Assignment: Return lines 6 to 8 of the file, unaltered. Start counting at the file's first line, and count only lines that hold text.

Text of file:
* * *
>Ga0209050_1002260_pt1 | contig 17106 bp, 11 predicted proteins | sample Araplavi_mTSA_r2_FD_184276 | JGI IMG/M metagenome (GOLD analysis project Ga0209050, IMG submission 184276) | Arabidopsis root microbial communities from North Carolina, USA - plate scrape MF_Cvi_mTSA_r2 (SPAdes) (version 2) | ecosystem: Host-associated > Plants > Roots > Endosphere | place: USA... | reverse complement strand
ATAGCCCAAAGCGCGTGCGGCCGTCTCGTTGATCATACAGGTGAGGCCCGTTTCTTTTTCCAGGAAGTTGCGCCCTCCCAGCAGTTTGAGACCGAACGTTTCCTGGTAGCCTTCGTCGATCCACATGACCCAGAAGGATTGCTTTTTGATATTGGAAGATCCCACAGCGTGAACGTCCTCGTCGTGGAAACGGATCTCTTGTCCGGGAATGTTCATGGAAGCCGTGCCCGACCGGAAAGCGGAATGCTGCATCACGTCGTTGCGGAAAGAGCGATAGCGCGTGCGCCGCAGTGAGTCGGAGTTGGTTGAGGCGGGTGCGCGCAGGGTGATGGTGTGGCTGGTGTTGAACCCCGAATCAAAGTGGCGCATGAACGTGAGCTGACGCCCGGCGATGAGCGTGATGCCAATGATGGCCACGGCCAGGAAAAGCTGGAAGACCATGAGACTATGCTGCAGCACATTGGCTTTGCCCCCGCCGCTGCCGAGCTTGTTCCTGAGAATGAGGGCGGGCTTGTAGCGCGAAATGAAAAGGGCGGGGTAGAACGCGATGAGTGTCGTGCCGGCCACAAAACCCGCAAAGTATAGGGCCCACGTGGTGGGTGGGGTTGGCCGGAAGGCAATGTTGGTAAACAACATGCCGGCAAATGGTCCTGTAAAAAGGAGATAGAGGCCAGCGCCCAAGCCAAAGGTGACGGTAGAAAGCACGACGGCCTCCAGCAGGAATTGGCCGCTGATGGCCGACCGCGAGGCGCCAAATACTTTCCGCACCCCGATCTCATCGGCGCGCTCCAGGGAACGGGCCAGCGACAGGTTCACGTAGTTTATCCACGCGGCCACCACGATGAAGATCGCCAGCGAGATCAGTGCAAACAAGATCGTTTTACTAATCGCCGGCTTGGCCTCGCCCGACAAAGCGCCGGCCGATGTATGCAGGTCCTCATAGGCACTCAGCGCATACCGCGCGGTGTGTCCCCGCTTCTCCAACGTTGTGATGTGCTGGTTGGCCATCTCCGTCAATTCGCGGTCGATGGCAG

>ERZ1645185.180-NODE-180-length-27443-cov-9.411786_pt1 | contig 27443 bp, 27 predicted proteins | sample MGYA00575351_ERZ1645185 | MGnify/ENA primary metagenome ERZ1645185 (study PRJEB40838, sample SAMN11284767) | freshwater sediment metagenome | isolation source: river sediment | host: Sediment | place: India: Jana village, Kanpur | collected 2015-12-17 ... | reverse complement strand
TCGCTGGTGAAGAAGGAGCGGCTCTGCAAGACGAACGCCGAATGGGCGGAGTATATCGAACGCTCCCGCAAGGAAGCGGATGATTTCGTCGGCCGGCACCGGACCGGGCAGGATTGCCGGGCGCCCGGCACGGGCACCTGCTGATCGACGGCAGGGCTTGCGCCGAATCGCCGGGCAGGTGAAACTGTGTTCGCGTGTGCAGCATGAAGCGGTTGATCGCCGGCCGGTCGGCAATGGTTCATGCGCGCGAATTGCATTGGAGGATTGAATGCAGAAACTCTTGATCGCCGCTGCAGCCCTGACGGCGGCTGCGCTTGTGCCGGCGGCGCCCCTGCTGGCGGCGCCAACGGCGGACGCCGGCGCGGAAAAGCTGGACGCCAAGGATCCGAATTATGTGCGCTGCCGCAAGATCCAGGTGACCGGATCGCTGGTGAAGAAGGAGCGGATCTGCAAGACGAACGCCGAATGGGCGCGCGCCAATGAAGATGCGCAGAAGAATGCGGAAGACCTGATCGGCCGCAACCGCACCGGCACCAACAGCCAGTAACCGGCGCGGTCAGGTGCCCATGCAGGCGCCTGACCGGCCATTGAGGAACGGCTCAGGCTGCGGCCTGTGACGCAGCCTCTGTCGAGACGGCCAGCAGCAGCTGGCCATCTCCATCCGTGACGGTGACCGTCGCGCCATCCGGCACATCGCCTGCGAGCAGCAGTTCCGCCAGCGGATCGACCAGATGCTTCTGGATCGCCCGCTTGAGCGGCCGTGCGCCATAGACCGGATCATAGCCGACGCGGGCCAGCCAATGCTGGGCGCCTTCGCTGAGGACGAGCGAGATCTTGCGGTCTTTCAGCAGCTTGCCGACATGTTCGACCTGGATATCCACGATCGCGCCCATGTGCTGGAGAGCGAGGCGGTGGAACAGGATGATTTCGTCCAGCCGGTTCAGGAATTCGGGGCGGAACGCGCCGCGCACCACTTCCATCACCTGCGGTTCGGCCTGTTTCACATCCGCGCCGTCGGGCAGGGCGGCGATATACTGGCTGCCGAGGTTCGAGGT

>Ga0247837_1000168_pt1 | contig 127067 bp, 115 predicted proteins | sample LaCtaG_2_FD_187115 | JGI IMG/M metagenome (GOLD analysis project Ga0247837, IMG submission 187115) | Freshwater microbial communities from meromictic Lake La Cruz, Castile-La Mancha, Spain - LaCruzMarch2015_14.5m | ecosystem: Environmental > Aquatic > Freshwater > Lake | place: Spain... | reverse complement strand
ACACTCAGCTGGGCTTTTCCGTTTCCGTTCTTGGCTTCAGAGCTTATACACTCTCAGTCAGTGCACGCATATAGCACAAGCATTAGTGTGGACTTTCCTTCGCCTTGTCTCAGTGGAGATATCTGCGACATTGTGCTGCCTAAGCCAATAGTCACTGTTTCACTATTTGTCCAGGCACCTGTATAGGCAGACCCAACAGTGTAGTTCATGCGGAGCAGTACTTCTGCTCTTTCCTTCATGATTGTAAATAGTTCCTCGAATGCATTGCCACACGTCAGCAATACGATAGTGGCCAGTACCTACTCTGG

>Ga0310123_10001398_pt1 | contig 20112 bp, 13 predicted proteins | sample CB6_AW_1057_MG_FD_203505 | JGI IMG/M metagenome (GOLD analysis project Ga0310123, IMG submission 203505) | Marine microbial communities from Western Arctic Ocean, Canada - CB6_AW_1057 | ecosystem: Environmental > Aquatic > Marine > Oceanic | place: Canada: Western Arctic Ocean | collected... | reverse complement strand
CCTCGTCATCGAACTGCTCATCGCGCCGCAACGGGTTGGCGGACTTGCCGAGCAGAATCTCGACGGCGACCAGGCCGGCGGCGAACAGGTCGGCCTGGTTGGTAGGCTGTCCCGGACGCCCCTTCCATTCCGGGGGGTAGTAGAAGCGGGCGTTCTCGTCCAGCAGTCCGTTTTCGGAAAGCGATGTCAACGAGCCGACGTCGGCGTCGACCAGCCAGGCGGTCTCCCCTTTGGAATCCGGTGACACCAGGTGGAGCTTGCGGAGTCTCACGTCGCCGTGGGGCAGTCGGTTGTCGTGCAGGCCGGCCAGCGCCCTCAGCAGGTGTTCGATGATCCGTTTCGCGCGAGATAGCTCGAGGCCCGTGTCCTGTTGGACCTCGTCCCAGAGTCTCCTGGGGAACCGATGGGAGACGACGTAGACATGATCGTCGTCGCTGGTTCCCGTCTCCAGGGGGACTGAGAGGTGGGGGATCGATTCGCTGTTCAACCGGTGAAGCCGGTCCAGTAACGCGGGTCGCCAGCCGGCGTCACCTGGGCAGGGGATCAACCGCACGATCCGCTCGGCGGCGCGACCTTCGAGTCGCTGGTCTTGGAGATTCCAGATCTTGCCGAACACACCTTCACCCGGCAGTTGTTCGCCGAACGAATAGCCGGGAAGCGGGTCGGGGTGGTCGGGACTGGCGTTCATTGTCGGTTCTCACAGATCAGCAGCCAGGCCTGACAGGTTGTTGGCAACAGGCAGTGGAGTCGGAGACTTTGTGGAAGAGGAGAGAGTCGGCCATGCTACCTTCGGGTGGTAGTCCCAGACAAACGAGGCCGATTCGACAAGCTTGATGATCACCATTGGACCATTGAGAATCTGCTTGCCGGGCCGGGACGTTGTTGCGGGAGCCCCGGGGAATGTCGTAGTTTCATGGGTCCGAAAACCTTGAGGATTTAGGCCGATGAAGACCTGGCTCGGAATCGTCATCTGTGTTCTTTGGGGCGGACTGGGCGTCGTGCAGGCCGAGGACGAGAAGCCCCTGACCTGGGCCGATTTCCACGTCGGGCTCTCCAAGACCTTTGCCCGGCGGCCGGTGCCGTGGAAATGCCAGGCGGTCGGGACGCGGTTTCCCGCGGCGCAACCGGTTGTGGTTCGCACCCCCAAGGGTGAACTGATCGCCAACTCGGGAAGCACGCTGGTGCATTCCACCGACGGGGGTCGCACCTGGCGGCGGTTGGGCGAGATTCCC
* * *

ACACTCAGCTGGGCTTTTCCGTTTCCGTTCTTGGCTTCAGAGCTTATACACTCTCAGTCAGTGCACGCATATAGCACAAGCATTAGTGTGGACTTTCCTTCGCCTTGTCTCAGTGGAGATATCTGCGACATTGTGCTGCCTAAGCCAATAGTCACTGTTTCACTATTTGTCCAGGCACCTGTATAGGCAGACCCAACAGTGTAGTTCATGCGGAGCAGTACTTCTGCTCTTTCCTTCATGATTGTAAATAGTTCCTCGAATGCATTGCCACACGTCAGCAATACGATAGTGGCCAGTACCTACTCTGG

>Ga0310123_10001398_pt1 | contig 20112 bp, 13 predicted proteins | sample CB6_AW_1057_MG_FD_203505 | JGI IMG/M metagenome (GOLD analysis project Ga0310123, IMG submission 203505) | Marine microbial communities from Western Arctic Ocean, Canada - CB6_AW_1057 | ecosystem: Environmental > Aquatic > Marine > Oceanic | place: Canada: Western Arctic Ocean | collected... | reverse complement strand
CCTCGTCATCGAACTGCTCATCGCGCCGCAACGGGTTGGCGGACTTGCCGAGCAGAATCTCGACGGCGACCAGGCCGGCGGCGAACAGGTCGGCCTGGTTGGTAGGCTGTCCCGGACGCCCCTTCCATTCCGGGGGGTAGTAGAAGCGGGCGTTCTCGTCCAGCAGTCCGTTTTCGGAAAGCGATGTCAACGAGCCGACGTCGGCGTCGACCAGCCAGGCGGTCTCCCCTTTGGAATCCGGTGACACCAGGTGGAGCTTGCGGAGTCTCACGTCGCCGTGGGGCAGTCGGTTGTCGTGCAGGCCGGCCAGCGCCCTCAGCAGGTGTTCGATGATCCGTTTCGCGCGAGATAGCTCGAGGCCCGTGTCCTGTTGGACCTCGTCCCAGAGTCTCCTGGGGAACCGATGGGAGACGACGTAGACATGATCGTCGTCGCTGGTTCCCGTCTCCAGGGGGACTGAGAGGTGGGGGATCGATTCGCTGTTCAACCGGTGAAGCCGGTCCAGTAACGCGGGTCGCCAGCCGGCGTCACCTGGGCAGGGGATCAACCGCACGATCCGCTCGGCGGCGCGACCTTCGAGTCGCTGGTCTTGGAGATTCCAGATCTTGCCGAACACACCTTCACCCGGCAGTTGTTCGCCGAACGAATAGCCGGGAAGCGGGTCGGGGTGGTCGGGACTGGCGTTCATTGTCGGTTCTCACAGATCAGCAGCCAGGCCTGACAGGTTGTTGGCAACAGGCAGTGGAGTCGGAGACTTTGTGGAAGAGGAGAGAGTCGGCCATGCTACCTTCGGGTGGTAGTCCCAGACAAACGAGGCCGATTCGACAAGCTTGATGATCACCATTGGACCATTGAGAATCTGCTTGCCGGGCCGGGACGTTGTTGCGGGAGCCCCGGGGAATGTCGTAGTTTCATGGGTCCGAAAACCTTGAGGATTTAGGCCGATGAAGACCTGGCTCGGAATCGTCATCTGTGTTCTTTGGGGCGGACTGGGCGTCGTGCAGGCCGAGGACGAGAAGCCCCTGACCTGGGCCGATTTCCACGTCGGGCTCTCCAAGACCTTTGCCCGGCGGCCGGTGCCGTGGAAATGCCAGGCGGTCGGGACGCGGTTTCCCGCGGCGCAACCGGTTGTGGTTCGCACCCCCAAGGGTGAACTGATCGCCAACTCGGGAAGCACGCTGGTGCATTCCACCGACGGGGGTCGCACCTGGCGGCGGTTGGGCGAGATTCCC